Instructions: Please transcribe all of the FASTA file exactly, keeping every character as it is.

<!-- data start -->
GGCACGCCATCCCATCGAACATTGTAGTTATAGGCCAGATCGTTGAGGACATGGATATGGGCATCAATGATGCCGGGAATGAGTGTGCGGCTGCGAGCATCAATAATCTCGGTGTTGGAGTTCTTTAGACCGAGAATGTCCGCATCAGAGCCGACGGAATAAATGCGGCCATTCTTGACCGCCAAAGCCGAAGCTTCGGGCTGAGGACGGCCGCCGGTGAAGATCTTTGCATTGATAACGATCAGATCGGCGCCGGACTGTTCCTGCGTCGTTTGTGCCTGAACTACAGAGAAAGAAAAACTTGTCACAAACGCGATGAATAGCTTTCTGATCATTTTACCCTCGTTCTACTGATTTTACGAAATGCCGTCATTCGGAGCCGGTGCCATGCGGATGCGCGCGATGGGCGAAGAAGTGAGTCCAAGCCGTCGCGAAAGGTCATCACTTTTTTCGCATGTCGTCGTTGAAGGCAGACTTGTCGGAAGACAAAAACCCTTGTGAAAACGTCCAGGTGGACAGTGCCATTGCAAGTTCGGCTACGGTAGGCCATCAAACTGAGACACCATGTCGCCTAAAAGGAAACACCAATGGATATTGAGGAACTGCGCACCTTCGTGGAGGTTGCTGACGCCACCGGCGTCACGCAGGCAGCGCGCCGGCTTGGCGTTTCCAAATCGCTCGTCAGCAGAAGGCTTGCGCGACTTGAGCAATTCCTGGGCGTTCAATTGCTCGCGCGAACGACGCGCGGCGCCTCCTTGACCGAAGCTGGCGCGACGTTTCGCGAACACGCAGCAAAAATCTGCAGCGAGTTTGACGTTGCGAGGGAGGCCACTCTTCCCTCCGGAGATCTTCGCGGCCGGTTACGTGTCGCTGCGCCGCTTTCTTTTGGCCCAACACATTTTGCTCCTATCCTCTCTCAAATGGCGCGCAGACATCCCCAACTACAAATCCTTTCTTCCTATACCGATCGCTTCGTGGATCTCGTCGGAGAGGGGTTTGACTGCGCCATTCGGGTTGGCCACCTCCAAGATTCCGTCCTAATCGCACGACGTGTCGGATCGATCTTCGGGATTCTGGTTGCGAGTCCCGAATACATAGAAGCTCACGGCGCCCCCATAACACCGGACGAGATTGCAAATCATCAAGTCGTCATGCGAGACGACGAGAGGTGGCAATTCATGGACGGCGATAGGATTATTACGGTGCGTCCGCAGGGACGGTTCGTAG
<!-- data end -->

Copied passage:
GGCACGCCATCCCATCGAACATTGTAGTTATAGGCCAGATCGTTGAGGACATGGATATGGGCATCAATGATGCCGGGAATGAGTGTGCGGCTGCGAGCATCAATAATCTCGGTGTTGGAGTTCTTTAGACCGAGAATGTCCGCATCAGAGCCGACGGAATAAATGCGGCCATTCTTGACCGCCAAAGCCGAAGCTTCGGGCTGAGGACGGCCGCCGGTGAAGATCTTTGCATTGATAACGATCAGATCGGCGCCGGACTGTTCCTGCGTCGTTTGTGCCTGAACTACAGAGAAAGAAAAACTTGTCACAAACGCGATGAATAGCTTTCTGATCATTTTACCCTCGTTCTACTGATTTTACGAAATGCCGTCATTCGGAGCCGGTGCCATGCGGATGCGCGCGATGGGCGAAGAAGTGAGTCCAAGCCGTCGCGAAAGGTCATCACTTTTTTCGCATGTCGTCGTTGAAGGCAGACTTGTCGGAAGACAAAAACCCTTGTGAAAACGTCCAGGTGGACAGTGCCATTGCAAGTTCGGCTACGGTAGGCCATCAAACTGAGACACCATGTCGCCTAAAAGGAAACACCAATGGATATTGAGGAACTGCGCACCTTCGTGGAGGTTGCTGACGCCACCGGCGTCACGCAGGCAGCGCGCCGGCTTGGCGTTTCCAAATCGCTCGTCAGCAGAAGGCTTGCGCGACTTGAGCAATTCCTGGGCGTTCAATTGCTCGCGCGAACGACGCGCGGCGCCTCCTTGACCGAAGCTGGCGCGACGTTTCGCGAACACGCAGCAAAAATCTGCAGCGAGTTTGACGTTGCGAGGGAGGCCACTCTTCCCTCCGGAGATCTTCGCGGCCGGTTACGTGTCGCTGCGCCGCTTTCTTTTGGCCCAACACATTTTGCTCCTATCCTCTCTCAAATGGCGCGCAGACATCCCCAACTACAAATCCTTTCTTCCTATACCGATCGCTTCGTGGATCTCGTCGGAGAGGGGTTTGACTGCGCCATTCGGGTTGGCCACCTCCAAGATTCCGTCCTAATCGCACGACGTGTCGGATCGATCTTCGGGATTCTGGTTGCGAGTCCCGAATACATAGAAGCTCACGGCGCCCCCATAACACCGGACGAGATTGCAAATCATCAAGTCGTCATGCGAGACGACGAGAGGTGGCAATTCATGGACGGCGATAGGATTATTACGGTGCGTCCGCAGGGACGGTTCGTAG